MARK Brown has now expressed his critical disdain of the National Theatre of Scotland’s production of Thrown no fewer than three times in different articles for The National. In his first article (I was Thrown by the National Theatre of Scotland production,, Jul 8), he even went so far as to suggest that had Thrown been staged 2500 years ago it might have prevented the development of the theatrical art form as we know it, which is, one has to admit, a hyperbolic level of criticism to lay against a new play by a debut writer.

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We welcome robust criticism, but on this occasion we thought, as the proud producers of Nat McCleary’s first play, readers of The National might be interested to know that, despite Mark Brown’s strongly held personal opinions about the worthiness of this young female playwright’s play, Thrown was a huge success. It garnered acclaim and positivity from a large number of critics, many of whom reached for four and five stars and celebrated this debut. Thrown evidently had popular appeal too, playing to more than 3000 people across its sold-out run in the Scottish Highlands and at the Edinburgh International Festival. These were hugely enthusiastic audiences who welcomed the opportunity to experience a unique story, thrillingly told, about identity in contemporary Scotland, written from the deeply personal perspective of the writer, informed by their lived experience.

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Here is a sample of some of the praise from other journalists: “What an absolute treat to see Nat McCleary’s Thrown, which reassured me of theatre’s capacity to ask complex and uncomfortable questions about all kinds of identity” (The Guardian), “impressively brave” (The Scotsman), “a stunning, gripping play about the complexities of identity and place” (Time Out), and “A punchy and perceptive debut about Scottish identity (The Stage).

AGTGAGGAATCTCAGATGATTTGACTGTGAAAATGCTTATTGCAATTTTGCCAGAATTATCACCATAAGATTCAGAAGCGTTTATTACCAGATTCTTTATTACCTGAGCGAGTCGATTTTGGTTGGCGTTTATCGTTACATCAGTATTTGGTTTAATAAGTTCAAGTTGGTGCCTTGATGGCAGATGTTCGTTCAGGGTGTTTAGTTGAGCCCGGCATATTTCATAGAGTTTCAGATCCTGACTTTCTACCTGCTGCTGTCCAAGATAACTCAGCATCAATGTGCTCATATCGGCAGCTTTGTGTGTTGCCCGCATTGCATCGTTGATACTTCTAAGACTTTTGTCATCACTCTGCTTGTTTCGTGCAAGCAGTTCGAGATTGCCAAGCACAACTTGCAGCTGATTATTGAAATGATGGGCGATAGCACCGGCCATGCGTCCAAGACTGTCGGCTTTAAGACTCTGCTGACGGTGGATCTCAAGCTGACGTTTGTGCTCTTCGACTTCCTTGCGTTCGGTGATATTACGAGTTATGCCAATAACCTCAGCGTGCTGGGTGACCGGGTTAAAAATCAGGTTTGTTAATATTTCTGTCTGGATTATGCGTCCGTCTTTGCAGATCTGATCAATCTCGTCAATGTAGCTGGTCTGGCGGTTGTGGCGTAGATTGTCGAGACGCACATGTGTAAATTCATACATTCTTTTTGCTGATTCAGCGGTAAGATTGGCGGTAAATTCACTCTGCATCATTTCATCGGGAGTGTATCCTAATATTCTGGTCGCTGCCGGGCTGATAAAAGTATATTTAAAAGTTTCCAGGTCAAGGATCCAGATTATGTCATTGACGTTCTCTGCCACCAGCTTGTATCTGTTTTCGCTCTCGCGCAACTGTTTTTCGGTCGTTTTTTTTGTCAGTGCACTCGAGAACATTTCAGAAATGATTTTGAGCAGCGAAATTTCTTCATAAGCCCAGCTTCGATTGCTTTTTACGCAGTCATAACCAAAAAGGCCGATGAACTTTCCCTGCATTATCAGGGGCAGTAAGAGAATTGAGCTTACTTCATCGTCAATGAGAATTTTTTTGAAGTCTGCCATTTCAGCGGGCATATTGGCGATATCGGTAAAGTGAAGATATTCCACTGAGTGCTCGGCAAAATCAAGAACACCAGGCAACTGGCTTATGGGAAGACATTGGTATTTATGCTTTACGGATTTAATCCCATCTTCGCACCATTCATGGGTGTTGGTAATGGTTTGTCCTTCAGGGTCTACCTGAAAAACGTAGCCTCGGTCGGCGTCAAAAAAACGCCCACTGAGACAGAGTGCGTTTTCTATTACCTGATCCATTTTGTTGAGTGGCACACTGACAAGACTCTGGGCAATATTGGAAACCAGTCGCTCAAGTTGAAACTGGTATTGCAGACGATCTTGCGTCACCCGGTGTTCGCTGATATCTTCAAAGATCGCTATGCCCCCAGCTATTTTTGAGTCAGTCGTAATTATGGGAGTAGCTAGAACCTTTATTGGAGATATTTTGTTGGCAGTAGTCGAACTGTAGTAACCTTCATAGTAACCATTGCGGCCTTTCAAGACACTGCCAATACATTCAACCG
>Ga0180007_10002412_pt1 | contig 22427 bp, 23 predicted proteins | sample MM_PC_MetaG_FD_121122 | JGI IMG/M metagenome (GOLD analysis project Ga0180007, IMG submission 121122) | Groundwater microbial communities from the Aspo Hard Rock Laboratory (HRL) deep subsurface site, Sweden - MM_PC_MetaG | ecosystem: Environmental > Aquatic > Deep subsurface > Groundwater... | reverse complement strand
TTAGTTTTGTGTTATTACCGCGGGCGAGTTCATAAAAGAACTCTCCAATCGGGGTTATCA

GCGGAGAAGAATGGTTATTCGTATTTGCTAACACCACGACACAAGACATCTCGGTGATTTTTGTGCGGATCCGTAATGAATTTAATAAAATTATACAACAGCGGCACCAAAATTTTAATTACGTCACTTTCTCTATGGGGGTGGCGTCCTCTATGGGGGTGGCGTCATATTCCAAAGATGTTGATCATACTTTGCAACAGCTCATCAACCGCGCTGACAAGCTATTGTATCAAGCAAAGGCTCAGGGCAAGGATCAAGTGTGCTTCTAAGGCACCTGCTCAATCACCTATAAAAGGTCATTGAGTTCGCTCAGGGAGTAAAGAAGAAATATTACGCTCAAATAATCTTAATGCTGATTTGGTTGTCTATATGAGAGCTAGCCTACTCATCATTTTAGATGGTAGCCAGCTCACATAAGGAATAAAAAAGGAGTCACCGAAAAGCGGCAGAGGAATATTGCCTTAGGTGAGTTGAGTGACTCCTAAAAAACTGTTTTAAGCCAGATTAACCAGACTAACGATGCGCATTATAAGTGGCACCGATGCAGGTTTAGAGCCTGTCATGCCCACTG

The tour and Edinburgh International Festival run are now over but a special filmed recording of the production will be made freely available to schools, pupils and educators later in the year.

Jackie Wylie (Artistic Director, National Theatre of Scotland), Brenna Hobson (Executive Director, National Theatre of Scotland)

Mark Brown responds: I welcome this letter from the NTS leadership, which is fair comment. In any case, those who dish out criticism have to be prepared to take it. Jackie and Brenna make the point that I have now commented on Nat McCleary’s play Thrown three times on the pages of the Sunday National. That is entirely true. However, as readers of my opinion column on Sunday will know, my most recent comments on the play were in the context of a much broader argument about the so-called “culture wars”, identity politics and the arts. That, I believe, was also fair comment.


SO there is an ongoing stooshie about the King’s new portrait being displayed hither and thither. Republican as I am, I’d have to say, let them go ahead. Further than that, display it on screen at the end of films in all public cinemas as they used to do in times gone by.

Why? Because in times gone by there was an American singer who told/sang the Hans Christian Andersen tale of the King’s New Clothes. In the story, a pair of con-men sold the king a magical suit.

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The trick was that the suit was invisible to all but the intelligent and wise. And thus the king was induced to walk stark naked in front of his adoring, credulous suppliants. Until that is, a child cried out, “Look at the King, look at the King! The King is in his altogether”. And thus the spell of mass collusion was broken.

I invite you to look at the portraits of King Charles at his coronation wearing a crown and robe, to slew off your history, the perspective of being a British subject. I invite you to look through the eyes of a child, or a modern, civilised, educated citizen.

I tried this on all of my French and Catalan friends. One and all they burst into spontaneous laughter. Do not hide this spectacle away. Show it at every opportunity for what it is and what it represents.

“Isn’t it grand! Isn’t it fine! Look at the cut, the style, the line! The suit of clothes is all together. But all together it’s all together, the most remarkable suit of clothes.”

Lewis Waugh

WILL the Scottish Government’s reply to Oliver Dowden’s request for an “exhaustive list” of appropriate public buildings for the King’s portrait include all our public toilets?

M Ross

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I NOTE your headline on the UK Government’s plan to issue portraits of King Charles III to schools. Just one question. Will pupils have to provide their own darts? Or will they be issued to them by the government?

Drew Reid

ANENT the Ministry of Propaganda’s latest decision to hang Big Ears’s photie in our schools; hingin’s too good for him.

Donald Anderson